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Environmental Appeals Board Punts on NSR Regulation of Carbon Dioxide

12.01.2008

By Larry Kane, Attorney, Bingham Greenebaum Doll LLP

A long-awaited decision of the U.S. Environmental Appeals Board (EAB) on the question of whether the Clean Air Act’s PSD program applies to carbon dioxide (CO2) disappointingly fails to definitively address the central issue. On November 13, 2008, the EAB issued its nonfinal decision in the case of In re: Deseret Power Electric Cooperative (PSD Appeal No. 07-03) remanding the PSD permit issued by USEPA’s Region 8 for further consideration by the agency of an appropriate interpretation of the Clean Air Act’s provisions governing the scope of the PSD program. The permit in controversy had been issued for construction of a new coal-fired electric generating unit located within Native American tribal lands in Utah. The Sierra Club challenged the permit’s validity based on the lack of Best Available Control Technology (BACT) limits for CO2.

The decision provides a very unsatisfactory interim ruling on whether the CAA requires BACT limits to be set for carbon dioxide emissions and effectively defers an ultimate decision by EPA on this issue to the Obama Administration. Some have cynically suggested that this result was a guiding objective for the decision.

However, the EAB definitively made certain preliminary legal conclusions. For example, the EAB held that Massachusetts v. EPA did not conclude that CO2 is subject to regulation under the Clean Air Act, contrary to contentions of the Sierra Club. (slip op. at 8) Also, the EAB held that the statutory phrase of Section 165 of the CAA (42 U.S.C. §7475) governing the scope of PSD applicability – whether a pollutant is “subject to regulation” under the CAA – is ambiguous and subject to interpretation by EPA, again contrary to Sierra Club’s contentions. (slip op. at 26)

In reaching the preceding conclusion, the EAB concluded that the requirement of Section 821 of the 1990 CAA Amendments that EPA adopt “regulations” to require the monitoring and reporting of CO2 emissions does not compel a conclusion that “subject to regulation” includes any regulation, such as monitoring and reporting requirements. (slip op., at 31) In other words, Congress may have intended different meanings for “regulation” as used in Section 165 of the CAA concerning the PSD program and for “regulations” as employed in Section 821 of the 1990 Amendments.

However, in turning to consider the EPA Region’s rationale for concluding that the CAA did not provide authority to require BACT limits for CO2, the EAB’s reasoning loses its clarity.

In issuing the PSD permit to Deseret Power, EPA’s Region 8 had declined to include BACT limits for CO2 on the grounds that the agency was constrained from further interpretation of PSD applicability to CO2 by a historical agency interpretation that “subject to regulation”, for purposes of PSD applicability, means that a pollutant must be subject to a regulatory requirement imposing actual controls on the pollutant’s emissions. The EAB criticized Region 8 for failing to “identify in its response to comments any [EPA] document expressly stating that ‘subject to regulation under the Act’ means ‘subject to a statutory or regulatory provision that requires actual control of emissions of that pollutant’ . . . Instead, the response to comments derives by inference what the Region views as the [EPA’s] historical interpretation.”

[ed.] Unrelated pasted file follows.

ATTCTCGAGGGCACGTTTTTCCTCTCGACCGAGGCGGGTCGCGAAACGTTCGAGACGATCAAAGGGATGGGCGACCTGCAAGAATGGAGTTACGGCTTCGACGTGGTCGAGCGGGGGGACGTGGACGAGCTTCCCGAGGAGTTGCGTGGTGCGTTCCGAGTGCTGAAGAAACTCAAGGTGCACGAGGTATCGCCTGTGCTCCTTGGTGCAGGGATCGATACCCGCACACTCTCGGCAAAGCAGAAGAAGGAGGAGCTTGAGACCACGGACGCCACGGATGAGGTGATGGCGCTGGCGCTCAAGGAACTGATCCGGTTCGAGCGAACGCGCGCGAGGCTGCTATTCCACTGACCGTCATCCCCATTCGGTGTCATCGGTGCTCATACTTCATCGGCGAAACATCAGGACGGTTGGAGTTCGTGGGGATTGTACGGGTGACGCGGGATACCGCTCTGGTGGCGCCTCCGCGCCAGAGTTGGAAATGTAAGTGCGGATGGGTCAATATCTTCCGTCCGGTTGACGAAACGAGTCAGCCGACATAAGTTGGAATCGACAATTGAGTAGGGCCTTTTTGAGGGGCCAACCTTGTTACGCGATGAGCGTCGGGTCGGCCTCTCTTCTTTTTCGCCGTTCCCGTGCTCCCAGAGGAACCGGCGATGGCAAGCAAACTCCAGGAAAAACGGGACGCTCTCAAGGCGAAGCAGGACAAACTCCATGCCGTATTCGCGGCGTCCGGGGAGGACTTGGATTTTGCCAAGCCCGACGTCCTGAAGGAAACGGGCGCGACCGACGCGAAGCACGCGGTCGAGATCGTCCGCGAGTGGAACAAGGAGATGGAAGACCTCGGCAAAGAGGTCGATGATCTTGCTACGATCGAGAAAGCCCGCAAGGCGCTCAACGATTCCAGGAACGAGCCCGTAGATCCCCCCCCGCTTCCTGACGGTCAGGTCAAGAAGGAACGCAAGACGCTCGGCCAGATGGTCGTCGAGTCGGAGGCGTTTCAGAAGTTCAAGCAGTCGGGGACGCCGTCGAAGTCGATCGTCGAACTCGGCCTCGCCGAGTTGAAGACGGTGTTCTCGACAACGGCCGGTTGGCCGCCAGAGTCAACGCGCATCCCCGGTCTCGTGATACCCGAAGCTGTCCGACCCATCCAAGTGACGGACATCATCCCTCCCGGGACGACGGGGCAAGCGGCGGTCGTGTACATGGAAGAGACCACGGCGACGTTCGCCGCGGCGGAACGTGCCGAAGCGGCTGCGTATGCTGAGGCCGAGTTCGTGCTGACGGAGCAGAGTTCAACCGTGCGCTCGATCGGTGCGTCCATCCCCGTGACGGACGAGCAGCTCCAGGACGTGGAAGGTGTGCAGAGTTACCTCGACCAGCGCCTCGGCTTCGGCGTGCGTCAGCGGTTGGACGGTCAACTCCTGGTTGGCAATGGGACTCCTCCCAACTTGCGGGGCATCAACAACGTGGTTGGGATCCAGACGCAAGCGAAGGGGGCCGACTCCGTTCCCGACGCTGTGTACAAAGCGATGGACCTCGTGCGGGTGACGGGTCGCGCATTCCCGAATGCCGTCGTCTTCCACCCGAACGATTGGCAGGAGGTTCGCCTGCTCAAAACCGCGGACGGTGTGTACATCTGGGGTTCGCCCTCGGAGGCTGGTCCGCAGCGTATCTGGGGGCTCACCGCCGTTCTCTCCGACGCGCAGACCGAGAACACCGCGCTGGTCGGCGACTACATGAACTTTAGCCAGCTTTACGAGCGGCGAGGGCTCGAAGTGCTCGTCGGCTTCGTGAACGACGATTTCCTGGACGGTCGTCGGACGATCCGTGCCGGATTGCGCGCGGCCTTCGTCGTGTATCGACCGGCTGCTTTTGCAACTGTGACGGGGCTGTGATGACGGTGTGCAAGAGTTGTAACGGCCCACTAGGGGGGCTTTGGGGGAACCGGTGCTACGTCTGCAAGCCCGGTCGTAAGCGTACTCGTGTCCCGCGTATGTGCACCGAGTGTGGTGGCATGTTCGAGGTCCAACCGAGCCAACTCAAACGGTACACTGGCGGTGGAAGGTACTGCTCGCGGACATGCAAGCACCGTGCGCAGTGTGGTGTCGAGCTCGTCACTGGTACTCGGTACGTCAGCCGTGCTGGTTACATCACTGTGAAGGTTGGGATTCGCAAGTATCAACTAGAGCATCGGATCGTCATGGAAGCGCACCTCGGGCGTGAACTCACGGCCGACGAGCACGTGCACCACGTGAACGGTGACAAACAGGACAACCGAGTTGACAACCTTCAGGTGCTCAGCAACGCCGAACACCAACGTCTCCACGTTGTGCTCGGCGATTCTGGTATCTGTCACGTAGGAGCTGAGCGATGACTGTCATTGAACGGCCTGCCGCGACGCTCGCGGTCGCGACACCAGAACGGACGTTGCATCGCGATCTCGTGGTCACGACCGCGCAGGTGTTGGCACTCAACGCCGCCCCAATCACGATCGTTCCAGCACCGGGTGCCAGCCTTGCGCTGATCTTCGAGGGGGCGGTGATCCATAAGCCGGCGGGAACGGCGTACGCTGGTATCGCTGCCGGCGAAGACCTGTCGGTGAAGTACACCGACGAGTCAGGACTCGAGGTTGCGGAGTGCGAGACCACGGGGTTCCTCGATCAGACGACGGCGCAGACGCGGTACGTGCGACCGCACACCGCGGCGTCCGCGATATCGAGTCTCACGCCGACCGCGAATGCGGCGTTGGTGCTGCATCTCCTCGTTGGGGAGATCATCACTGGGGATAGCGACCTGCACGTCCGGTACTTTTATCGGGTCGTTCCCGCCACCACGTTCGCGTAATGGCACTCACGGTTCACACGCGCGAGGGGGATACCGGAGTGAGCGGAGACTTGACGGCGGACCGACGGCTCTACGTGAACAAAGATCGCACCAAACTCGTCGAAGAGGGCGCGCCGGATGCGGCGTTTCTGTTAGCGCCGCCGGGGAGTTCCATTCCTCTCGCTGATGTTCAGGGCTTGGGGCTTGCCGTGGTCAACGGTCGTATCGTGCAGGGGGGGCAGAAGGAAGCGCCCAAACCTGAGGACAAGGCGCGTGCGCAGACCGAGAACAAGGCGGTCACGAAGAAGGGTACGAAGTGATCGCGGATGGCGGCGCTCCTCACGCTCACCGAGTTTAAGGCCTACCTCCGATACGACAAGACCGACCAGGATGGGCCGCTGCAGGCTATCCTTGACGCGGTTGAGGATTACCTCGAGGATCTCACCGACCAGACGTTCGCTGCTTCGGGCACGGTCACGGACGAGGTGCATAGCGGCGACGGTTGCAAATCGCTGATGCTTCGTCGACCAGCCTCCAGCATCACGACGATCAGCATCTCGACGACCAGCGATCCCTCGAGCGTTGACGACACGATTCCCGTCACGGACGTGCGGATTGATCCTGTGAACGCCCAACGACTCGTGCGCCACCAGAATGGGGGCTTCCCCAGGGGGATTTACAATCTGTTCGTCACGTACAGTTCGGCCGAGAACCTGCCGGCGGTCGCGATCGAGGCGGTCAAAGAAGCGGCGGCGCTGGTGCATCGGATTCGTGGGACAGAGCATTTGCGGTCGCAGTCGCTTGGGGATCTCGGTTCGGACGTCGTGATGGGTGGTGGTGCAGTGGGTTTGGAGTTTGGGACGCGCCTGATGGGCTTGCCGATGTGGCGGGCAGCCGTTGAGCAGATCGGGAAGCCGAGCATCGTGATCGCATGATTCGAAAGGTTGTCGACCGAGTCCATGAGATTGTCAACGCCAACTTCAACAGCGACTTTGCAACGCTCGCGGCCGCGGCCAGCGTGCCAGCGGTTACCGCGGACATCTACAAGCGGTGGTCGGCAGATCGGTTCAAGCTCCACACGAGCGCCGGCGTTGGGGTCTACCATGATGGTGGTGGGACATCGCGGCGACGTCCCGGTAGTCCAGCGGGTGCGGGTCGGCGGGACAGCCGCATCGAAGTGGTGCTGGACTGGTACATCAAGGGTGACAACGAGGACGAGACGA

As a result, the EAB opined that it cannot conclude from the record for the Deseret permit that the historical EPA statements identified in the Region’s response to comments are “sufficiently clear and consistent articulations of an Agency interpretation to constrain the authority the Region acknowledges it would otherwise have under the terms of the statute. Thus, we must find that the Region committed clear error.” [Emphasis added.]

It seems that the EAB’s conclusion of “clear error” is pinned on a hypertechnical assessment of the manner in which Region 8 expressed its understanding of EPA’s historical interpretative position on the meaning of “subject to regulation.” In essence, the EAB seems to be prescribing an unreasonably high standard for an acceptable articulation by the Region of the rationale for its permit decision.

Consequently, the EAB remanded the Deseret Power permit to EPA “to reconsider whether or not to impose a CO2 BACT limit in light of the Agency’s discretion to interpret, consistent with the CAA, what constitutes a “pollutant subject to regulation under this Act.” In doing so, the EAB was careful to point out that it had not ruled that the CAA requires the PSD program to impose BACT limits on CO2. Instead, that interpretative decision was reserved for EPA.

Commenting on the EPA’s task under the remand, the EAB noted the obvious national import of the agency’s interpretation on this issue and strongly urged EPA to consider addressing the interpretative issue in an action of nationwide scope (implying a rulemaking).

Ramifications of the Deseret decision are grave: in leaving open the ultimate question whether the PSD program applies to CO2, the decision creates regulatory uncertainty not only for the electric utility industry but for virtually all other industrial sectors which combust even modest amounts of fossil fuels. Applications for PSD permits for construction or modification of such sources involving an increase in CO2 emissions are likely to be stalled and issued permits are almost certain to become embroiled in permit appeals.

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